What Hungry Investors Really Want from Their Financial Advisers
Meir Statman draws analogies between investor behavior and nutrition, in his book What Investors Really Want. For example, we all know that the best way to eat nutritious, low-cost meals is by dining on healthy food at home. But that’s just not fun for most of us: We’d much rather indulge in rich foods at expensive, fancy restaurants.
Investors want what Statman calls “utilitarian benefits.” We know that a diversified, low-cost portfolio is theoretically best, but we’d rather have the amusement and bragging rights of expensive, risky investments like hedge funds and specialized equity managers.
In keeping with the dining analogy, investment advisers are like waiters catering to the diverse appetites of their clients. Clients want their advisers (waiters) to guide them through their investment choices (menu selections). A successful financial adviser recognizes that the ingredients for satisfying clients are as follows:
- Menu: A successful waiter needs a good menu with tasty selections that serve a variety of palates. A successful financial consultant needs a variety of solutions that meet a wide range of investor needs.
- Selection: A successful waiter helps diners select something from the menu they will like. A successful consultant identifies client needs and matches them to a solution that will make them happy.
- Follow up: A successful waiter asks for feedback and makes changes as necessary. A successful financial consultant monitors progress toward the achievement of goals and recommends changes along the way.
Menu of Models
A tasty menu item has quality ingredients and is skillfully prepared. In investing, we create models, each designed for a specific type of investor. Risk is the quality ingredient, and packaging that risk to provide the highest return is the skillful preparation.
Most models start by identifying points on the efficient frontier, like the five points shown in the graph below. Each numbered portfolio theoretically provides the highest return for the indicated level of risk. Harry Markowitz won a Nobel Prize in 1990 for his theory of portfolio choice, recognized as the birth of modern portfolio theory (MPT). The efficient frontier is the centerpiece of MPT.
Most do not realize that another Nobel Prize-winning theory refines the efficient frontier. William F. Sharpe also won the Nobel in 1990 for his capital asset pricing model (CAPM), which demonstrates that risk control is best achieved with cash, among other things. As shown in the graph below, the capital market line, which blends the “market” with cash, dominates the efficient frontier by providing higher returns for the same level of risk. (It’s important to realize that the “market” in this context is the entire world of risky assets, not just the US stock market.) This represents a challenge, because we can’t know the real composition of the current market, but we can guess. Here is an example:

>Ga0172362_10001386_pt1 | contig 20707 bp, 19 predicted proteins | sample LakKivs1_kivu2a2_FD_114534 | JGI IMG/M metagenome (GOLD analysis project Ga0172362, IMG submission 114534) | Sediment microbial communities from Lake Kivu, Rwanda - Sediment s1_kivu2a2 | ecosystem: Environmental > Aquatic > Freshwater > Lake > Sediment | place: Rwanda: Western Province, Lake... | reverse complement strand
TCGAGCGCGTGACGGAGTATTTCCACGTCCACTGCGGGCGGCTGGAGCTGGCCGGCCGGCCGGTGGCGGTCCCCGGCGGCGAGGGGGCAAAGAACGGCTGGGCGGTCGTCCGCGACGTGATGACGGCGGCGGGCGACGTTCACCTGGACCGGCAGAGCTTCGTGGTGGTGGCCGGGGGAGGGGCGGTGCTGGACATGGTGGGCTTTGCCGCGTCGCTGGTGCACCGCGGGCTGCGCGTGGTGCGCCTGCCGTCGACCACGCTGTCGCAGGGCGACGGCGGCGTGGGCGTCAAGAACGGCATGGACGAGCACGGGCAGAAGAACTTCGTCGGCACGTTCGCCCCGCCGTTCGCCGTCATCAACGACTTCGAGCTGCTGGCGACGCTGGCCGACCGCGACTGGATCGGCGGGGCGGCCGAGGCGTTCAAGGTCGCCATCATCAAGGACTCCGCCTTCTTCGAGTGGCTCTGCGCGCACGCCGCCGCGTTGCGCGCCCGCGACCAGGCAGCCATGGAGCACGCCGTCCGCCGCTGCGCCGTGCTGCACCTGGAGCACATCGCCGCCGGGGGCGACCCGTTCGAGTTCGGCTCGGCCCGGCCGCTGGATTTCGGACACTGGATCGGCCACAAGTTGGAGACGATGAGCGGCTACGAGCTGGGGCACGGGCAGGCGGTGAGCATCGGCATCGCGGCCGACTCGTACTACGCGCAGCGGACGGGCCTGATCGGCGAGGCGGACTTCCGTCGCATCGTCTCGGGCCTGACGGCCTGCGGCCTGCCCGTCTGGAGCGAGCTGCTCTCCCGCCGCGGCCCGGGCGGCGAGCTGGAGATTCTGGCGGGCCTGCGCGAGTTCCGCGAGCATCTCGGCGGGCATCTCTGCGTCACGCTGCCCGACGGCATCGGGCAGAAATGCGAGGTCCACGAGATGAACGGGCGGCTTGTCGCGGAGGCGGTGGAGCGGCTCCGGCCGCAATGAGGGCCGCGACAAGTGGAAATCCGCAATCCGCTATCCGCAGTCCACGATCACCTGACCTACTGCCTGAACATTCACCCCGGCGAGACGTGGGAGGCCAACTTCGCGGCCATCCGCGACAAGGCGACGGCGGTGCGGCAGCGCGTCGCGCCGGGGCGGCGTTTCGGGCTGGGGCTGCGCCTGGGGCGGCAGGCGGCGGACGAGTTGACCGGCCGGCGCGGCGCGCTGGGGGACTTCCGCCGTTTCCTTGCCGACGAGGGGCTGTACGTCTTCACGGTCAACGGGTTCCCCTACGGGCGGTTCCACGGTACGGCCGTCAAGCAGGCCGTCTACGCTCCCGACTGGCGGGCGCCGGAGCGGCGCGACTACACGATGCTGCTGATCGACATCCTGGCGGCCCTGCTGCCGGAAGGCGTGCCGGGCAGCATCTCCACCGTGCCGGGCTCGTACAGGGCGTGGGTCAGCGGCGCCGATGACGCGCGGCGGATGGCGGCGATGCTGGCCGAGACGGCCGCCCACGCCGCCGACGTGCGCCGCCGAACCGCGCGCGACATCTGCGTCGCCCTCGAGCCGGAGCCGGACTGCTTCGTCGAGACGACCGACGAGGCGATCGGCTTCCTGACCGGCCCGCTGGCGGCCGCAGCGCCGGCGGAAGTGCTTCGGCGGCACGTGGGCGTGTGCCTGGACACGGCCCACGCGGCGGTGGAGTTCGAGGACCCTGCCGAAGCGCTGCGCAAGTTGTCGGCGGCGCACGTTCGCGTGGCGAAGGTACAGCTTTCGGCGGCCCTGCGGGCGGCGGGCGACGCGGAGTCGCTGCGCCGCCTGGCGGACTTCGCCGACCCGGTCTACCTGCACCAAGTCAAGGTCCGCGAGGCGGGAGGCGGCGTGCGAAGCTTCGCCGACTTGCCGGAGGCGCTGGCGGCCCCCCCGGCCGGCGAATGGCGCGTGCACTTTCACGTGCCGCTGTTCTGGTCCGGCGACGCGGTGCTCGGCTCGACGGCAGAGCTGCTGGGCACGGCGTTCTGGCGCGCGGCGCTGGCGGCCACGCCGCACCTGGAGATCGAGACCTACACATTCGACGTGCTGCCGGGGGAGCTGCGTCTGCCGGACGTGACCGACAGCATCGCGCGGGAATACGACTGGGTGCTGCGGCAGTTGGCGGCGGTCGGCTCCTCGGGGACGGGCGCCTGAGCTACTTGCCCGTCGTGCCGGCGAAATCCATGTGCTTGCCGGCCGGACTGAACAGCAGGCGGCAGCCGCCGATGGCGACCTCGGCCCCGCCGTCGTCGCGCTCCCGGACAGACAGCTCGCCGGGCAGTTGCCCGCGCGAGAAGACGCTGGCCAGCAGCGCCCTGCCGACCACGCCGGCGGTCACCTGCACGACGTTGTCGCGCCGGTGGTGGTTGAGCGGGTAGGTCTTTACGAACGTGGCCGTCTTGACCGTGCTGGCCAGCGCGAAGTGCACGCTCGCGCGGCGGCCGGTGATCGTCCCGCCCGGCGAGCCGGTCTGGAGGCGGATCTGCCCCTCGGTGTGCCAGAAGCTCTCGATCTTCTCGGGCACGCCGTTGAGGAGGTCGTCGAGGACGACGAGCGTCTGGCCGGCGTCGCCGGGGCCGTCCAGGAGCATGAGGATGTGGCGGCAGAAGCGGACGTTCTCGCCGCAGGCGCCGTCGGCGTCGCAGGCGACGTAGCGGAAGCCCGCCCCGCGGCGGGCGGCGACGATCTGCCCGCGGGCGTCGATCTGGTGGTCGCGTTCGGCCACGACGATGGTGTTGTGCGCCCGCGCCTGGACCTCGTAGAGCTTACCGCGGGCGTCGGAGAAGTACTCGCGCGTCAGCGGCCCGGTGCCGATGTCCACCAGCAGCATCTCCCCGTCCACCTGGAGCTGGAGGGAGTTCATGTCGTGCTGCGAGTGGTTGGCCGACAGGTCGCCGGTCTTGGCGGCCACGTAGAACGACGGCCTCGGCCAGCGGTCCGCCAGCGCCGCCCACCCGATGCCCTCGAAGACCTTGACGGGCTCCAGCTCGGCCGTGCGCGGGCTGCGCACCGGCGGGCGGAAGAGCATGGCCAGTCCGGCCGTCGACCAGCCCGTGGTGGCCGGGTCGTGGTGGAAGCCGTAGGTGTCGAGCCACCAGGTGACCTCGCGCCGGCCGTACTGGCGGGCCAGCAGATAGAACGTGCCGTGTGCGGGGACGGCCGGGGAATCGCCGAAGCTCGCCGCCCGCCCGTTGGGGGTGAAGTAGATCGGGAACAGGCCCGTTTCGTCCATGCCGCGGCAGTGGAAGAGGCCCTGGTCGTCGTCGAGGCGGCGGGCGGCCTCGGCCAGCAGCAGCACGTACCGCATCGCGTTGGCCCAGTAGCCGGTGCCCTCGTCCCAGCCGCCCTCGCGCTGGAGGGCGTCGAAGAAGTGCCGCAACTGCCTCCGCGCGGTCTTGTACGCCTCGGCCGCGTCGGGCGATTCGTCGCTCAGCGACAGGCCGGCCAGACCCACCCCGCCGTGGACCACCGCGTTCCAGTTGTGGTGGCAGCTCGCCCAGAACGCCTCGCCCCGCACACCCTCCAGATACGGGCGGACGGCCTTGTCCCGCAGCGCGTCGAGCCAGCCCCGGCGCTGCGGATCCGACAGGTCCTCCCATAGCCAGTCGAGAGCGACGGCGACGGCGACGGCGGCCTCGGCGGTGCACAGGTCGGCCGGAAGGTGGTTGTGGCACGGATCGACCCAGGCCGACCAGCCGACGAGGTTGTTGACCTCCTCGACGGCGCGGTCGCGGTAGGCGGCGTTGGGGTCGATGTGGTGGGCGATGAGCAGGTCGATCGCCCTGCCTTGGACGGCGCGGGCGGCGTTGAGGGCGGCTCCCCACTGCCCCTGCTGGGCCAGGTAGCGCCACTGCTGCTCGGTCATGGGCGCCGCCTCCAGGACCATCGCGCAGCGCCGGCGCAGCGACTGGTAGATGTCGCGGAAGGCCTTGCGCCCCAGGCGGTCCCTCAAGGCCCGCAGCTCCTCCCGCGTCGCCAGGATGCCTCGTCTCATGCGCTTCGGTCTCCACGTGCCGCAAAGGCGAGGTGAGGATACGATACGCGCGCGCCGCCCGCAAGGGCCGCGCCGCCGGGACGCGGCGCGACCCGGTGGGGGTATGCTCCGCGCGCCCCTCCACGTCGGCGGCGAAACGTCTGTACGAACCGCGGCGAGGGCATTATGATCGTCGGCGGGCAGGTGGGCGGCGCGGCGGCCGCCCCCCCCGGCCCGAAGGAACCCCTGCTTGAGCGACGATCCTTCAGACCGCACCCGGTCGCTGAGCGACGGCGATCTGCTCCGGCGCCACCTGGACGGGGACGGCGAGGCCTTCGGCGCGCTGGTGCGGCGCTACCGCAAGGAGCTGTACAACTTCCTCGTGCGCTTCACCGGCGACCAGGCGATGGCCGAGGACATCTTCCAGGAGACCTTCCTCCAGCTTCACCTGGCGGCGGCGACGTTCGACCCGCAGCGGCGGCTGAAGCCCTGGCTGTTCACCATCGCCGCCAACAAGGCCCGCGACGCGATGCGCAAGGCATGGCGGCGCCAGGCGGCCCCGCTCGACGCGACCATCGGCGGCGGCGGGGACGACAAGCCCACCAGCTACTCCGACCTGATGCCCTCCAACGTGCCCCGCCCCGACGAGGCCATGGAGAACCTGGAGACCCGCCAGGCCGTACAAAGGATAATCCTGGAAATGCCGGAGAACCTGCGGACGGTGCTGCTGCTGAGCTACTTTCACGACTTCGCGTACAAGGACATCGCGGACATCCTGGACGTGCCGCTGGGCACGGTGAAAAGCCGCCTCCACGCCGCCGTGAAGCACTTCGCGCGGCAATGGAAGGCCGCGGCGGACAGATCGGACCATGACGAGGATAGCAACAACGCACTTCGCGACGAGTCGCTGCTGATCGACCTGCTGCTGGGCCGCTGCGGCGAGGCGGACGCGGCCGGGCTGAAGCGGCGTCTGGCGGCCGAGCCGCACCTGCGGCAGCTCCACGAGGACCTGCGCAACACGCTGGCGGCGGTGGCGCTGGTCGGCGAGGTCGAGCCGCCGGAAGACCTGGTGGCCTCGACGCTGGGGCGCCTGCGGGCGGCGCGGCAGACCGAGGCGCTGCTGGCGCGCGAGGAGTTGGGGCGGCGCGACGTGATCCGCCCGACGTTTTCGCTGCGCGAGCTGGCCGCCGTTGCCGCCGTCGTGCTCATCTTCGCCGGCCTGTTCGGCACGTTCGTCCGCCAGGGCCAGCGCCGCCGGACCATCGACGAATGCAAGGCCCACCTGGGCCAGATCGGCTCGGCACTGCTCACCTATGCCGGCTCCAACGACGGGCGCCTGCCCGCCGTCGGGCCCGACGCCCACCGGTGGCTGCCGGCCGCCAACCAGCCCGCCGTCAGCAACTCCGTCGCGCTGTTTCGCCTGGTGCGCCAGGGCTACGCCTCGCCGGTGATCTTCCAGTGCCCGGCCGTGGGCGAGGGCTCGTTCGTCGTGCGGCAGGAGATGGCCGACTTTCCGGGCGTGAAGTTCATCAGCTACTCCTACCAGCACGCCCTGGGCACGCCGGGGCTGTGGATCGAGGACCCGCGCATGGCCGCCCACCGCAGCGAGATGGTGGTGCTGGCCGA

Example of a World Market Portfolio Estimate
Capital Asset Pricing Model (CAPM)
Other refinements to models are like the house specialties that set some restaurants apart. Models can be refined in two ways:
- Market views can adjust asset weightings — timing. For example, the current bond manipulation to zero interest argues for shorter duration bonds because there is no reward for taking duration risk.
- Active rather than passive managers can be used. Investors want active managers, and advisers want to give clients what they want, but it’s very difficult to identify skillful active managers. Advisers don’t want to spend the time, energy, and money that it takes to identify skill (as summarized in this infographic), so active managers who underperform are the norm.
Choosing a Model
Selecting a model is like placing a dinner order. There are three ways in which investors can choose:
- Risk-based is like the diner who asks the waiter for a recommendation. Investors don’t know their risk capacity. They want their advisers to tell them. Risk questionnaires can help, with the guidance of an adviser.
- Age-based uses a target date fund glide path to identify an appropriate asset mix. It’s like older diners ordering bland, soft food versus youngsters ordering the more exotic dishes.
- Goals-based uses a model that is expected to earn a return that will produce the desired objective. Calculators help advisers solve for the return that will match cash flows with targeted ending wealth. Then a model is selected that is expected to earn at least that desired return. Goals-based investors are like discriminating diners seeking a culinary treat. Even though they are the most challenging, they are also the most likely to appreciate good service.
Just as waiters help diners through the various courses of the meal, advisers help their clients navigate through phases of life, monitoring progress toward the achievement of objectives and making changes as necessary. We call this “portfolio navigation.” If we’ve exceeded expectations, we can save less (spend more) and/or reduce risk. If we’re trailing expectations, we can save more (spend less) and/or increase risk. Investors have choices.
Investors want to make money, just as diners want great food and great service. But both also want to have fun and brag about the experience. Successful advisers are like successful waiters: Both require three key competencies that, while easy to understand, are challenging to do right.
Now you know. Bon appétit!
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All posts are the opinion of the author. As such, they should not be construed as investment advice, nor do the opinions expressed necessarily reflect the views of CFA Institute or the author’s employer.
Image credit: ©iStockphoto.com/Hong Li